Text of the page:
Most of the new sanctions regulations mirror those that existed before and were governed by E.U. law. However, sanctions regulations with respect to Russia are yet to come. It is anticipated that any such U.K. sanctions regime might as well be tougher than those of European Union but softer than U.S. sanctions.

One of the features of the U.K. national sanctions regime is a freeze of the assets of a designated person. In particular, under the U.K. regulations, an asset freeze is an issue for entities owned or controlled by the designated person. The E.U. regime, however, uses an indirect benefit presumption approach, allowing entities under some circumstances and corporate structures to get access to funds and other resources owned or controlled by the designated person (Paras. 66-68 of E.U. guidance on sanctions). Should the U.K. sanctions regime be implemented, commercial organizations would have to update existing compliance procedures and policies and amend existing tax and corporate solutions.
At this moment, there is no information about U.K. targeted restrictions in the capital markets and economic sectors of Russia. Nevertheless, due to tight connections of the banking and insurance sectors with the U.K. and the substantial amount of transactions with a U.K nexus the sanctions risks for commercial organizations could significantly increase.



In October 2018, Boris Rotenberg filed a lawsuit challenging the inclusion of E.U. citizens in sanctions lists, even if the President of the United States designated them. The amount in controversy was EUR 70,000.
It is worth noting that Mr. Rotenberg is designated by the U.S. authorities, but not designated by the European Union. (Rotenberg is a Finnish passport holder). At the same time, some Scandinavian banks (Nordea, Danske Bank, OP Corporate Bank, and Svenska Handelsbanken) denied Rotenberg their services to keep productive relations with the U.S. banks.
As was emphasized by Nordea, the heightened risk of money laundering was the reason for the denial of service, a view that was shared by Handelsbanken.
The District Court of Helsinki upheld the bank’s position and emphasized, “As the applicant claims to be a billionaire, this Court has no reasons to believe that this will hinder his net worth or somehow diminish and enhance it.”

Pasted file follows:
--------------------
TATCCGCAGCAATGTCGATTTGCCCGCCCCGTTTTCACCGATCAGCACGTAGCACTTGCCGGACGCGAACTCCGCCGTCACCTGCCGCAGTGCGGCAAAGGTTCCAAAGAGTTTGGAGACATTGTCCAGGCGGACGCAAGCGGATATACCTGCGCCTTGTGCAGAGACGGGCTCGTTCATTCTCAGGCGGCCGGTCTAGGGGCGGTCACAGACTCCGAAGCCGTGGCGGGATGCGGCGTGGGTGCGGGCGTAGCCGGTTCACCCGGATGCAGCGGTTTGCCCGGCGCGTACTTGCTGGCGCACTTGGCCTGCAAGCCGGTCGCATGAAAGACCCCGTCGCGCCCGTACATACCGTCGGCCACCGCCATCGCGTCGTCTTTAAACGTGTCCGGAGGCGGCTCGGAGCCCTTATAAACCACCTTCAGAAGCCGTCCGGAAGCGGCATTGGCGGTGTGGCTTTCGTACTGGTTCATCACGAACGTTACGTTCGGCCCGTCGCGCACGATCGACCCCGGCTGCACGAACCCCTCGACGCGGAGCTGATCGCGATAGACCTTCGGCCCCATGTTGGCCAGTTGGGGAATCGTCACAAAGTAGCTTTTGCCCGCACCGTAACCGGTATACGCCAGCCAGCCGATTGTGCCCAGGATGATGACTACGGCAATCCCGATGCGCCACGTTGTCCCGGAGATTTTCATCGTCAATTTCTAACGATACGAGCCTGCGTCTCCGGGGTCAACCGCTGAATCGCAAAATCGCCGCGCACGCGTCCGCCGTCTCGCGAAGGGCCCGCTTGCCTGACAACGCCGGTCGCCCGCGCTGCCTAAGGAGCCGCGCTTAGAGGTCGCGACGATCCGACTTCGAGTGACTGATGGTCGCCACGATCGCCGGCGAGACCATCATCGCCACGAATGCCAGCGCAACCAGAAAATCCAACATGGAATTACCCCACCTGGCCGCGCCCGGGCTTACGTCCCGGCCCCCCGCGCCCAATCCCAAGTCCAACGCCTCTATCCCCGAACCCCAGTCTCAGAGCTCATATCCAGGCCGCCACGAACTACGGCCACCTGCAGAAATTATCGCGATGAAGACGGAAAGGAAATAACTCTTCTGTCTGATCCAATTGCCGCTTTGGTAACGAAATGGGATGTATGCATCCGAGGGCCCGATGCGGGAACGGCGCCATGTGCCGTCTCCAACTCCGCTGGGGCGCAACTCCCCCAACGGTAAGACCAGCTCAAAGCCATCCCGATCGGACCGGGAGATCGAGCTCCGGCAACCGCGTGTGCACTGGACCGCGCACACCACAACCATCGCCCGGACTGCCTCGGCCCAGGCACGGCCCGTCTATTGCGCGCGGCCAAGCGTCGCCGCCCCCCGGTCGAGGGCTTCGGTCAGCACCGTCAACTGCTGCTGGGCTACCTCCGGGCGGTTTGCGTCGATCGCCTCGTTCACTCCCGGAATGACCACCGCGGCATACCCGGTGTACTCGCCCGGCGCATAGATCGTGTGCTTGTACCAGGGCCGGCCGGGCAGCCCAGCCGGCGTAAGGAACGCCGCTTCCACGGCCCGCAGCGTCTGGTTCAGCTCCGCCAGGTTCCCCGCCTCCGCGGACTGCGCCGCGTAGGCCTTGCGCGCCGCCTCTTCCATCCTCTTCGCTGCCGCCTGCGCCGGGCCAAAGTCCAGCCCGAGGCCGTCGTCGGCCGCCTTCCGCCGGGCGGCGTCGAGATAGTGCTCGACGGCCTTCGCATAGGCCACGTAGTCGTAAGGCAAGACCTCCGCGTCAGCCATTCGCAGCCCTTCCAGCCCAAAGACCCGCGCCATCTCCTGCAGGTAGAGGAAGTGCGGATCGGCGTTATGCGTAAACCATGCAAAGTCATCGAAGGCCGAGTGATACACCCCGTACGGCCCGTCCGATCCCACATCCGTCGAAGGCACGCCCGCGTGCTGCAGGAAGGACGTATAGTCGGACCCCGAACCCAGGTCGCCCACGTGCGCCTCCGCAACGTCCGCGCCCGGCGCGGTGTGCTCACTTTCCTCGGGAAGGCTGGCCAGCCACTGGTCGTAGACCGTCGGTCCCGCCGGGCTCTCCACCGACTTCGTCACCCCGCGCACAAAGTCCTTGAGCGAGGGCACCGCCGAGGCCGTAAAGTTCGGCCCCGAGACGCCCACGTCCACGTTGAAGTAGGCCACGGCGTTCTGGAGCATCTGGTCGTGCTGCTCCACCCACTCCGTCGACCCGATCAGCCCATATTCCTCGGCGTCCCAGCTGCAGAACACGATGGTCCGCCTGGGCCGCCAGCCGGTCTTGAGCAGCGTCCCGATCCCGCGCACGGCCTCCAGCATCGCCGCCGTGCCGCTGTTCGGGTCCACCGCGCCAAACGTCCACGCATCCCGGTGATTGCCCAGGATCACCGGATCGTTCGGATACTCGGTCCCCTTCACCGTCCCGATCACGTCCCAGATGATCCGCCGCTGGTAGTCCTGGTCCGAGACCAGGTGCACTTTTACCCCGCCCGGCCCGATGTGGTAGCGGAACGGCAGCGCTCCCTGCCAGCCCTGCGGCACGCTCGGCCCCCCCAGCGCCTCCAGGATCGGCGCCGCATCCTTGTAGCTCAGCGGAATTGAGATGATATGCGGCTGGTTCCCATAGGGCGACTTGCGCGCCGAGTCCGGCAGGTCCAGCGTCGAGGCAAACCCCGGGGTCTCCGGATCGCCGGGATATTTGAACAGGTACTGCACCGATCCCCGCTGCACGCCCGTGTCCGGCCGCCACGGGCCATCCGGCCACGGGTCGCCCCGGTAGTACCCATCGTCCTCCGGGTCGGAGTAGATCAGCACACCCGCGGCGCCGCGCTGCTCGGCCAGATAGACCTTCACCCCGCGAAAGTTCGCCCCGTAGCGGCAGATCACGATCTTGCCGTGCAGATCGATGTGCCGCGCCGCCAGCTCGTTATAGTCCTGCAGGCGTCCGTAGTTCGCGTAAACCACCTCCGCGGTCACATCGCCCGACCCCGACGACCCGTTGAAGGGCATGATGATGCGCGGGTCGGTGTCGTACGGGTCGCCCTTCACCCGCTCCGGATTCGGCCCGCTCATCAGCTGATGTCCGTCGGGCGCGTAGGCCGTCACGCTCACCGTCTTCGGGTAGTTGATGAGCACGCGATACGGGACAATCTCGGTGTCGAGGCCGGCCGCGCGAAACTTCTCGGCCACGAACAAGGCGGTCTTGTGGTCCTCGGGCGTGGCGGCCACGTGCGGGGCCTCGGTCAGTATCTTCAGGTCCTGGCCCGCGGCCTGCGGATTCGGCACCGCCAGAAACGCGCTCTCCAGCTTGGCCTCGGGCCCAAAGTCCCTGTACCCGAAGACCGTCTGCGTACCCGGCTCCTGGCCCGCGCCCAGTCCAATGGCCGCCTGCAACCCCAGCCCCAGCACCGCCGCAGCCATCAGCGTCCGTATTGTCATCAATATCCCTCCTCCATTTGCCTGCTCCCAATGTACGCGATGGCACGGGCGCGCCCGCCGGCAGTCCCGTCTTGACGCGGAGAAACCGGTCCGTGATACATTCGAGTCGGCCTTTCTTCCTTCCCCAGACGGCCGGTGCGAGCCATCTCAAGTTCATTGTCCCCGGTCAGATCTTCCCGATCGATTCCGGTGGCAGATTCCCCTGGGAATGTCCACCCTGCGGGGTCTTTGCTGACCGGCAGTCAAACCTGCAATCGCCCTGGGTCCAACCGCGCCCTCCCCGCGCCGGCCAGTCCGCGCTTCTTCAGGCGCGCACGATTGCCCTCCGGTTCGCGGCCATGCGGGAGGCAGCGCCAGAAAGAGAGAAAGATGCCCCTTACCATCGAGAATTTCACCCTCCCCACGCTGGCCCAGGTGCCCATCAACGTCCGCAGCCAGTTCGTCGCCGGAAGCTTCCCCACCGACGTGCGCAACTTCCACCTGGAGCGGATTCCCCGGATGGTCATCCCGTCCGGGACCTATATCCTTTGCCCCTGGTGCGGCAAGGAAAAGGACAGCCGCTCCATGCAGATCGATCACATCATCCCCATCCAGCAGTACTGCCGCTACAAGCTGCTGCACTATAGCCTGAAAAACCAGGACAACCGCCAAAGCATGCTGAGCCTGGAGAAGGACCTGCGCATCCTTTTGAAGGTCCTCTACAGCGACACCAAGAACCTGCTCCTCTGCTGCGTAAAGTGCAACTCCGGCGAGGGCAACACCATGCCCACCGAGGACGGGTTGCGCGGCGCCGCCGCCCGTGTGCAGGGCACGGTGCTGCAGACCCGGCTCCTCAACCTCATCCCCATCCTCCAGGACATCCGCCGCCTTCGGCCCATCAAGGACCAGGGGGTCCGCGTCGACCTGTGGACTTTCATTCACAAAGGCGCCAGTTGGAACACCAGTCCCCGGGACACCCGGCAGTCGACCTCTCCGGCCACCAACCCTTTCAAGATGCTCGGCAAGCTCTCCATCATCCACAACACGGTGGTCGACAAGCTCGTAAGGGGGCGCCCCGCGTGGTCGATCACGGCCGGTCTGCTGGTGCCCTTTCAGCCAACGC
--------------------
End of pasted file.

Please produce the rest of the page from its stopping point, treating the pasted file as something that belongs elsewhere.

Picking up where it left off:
In December 2018, the E.U. Council adopted the following decisions: 2018/2054 designating seven individuals as part of Myanmar/Burma enforcement; and 2018/2078 prolonging sectorial sanctions against Russia for the next six months through 31July 2019. The Russian sanctions cover the financial, defense, and energy sectors of the Russian economy. A lack of substantial progress in the implementation of Minsk agreements was the stated reason for the extension.
On 6 February 2019, the European Union welcomed new countries that undertook to enforce E.U. sanctions on Myanmar (Burma) via their own sanctions regulations: Turkey, Northern Macedonia, Albania, Bosnia and Herzegovina, Iceland, Lichtenstein, Norway, Moldova, and Armenia.
At the same time, E.U. Council decision on Russian sanctions had Montenegro, Albania, Norway, and Ukraine joining its sanctions regime. The trend to widening sanctions is still ongoing.


On 31 January 2019, France, Germany, and the United Kingdom (collectively referred as “E3”) announced the creation of INSTEX, a mechanism for trade exchange created to facilitate trade between E.U. businesses and Iran.
An E3 joint statement emphasized INSTEX would be focused “on the areas essential for the Iranian population, such as pharmacy, medical aid, and agriculture,” with economic operators being free to trade in Iran and Iranian markets long term.
The E.U. member states are satisfied that Iran meets its obligations under the nuclear deal of 2015 and actively cooperates with the International Atomic Energy Agency.


In October 2018, the E.U. Council introduced amendments to sanctions regulations against organizations involved in the development, production, stockpiling. and distribution of chemical weapons.
For the first time in history, on 21 January 2019, the E.U. added to its chemical weapons sanctions list several individuals (Chepyga, Mishkin, Kostuykov, and Alexeyev) alleged to have been involved in the poisoning of the Skripals in Salisbury, using the prohibited Novichock nerve gas. More details on the list are at the E.U. legal portal.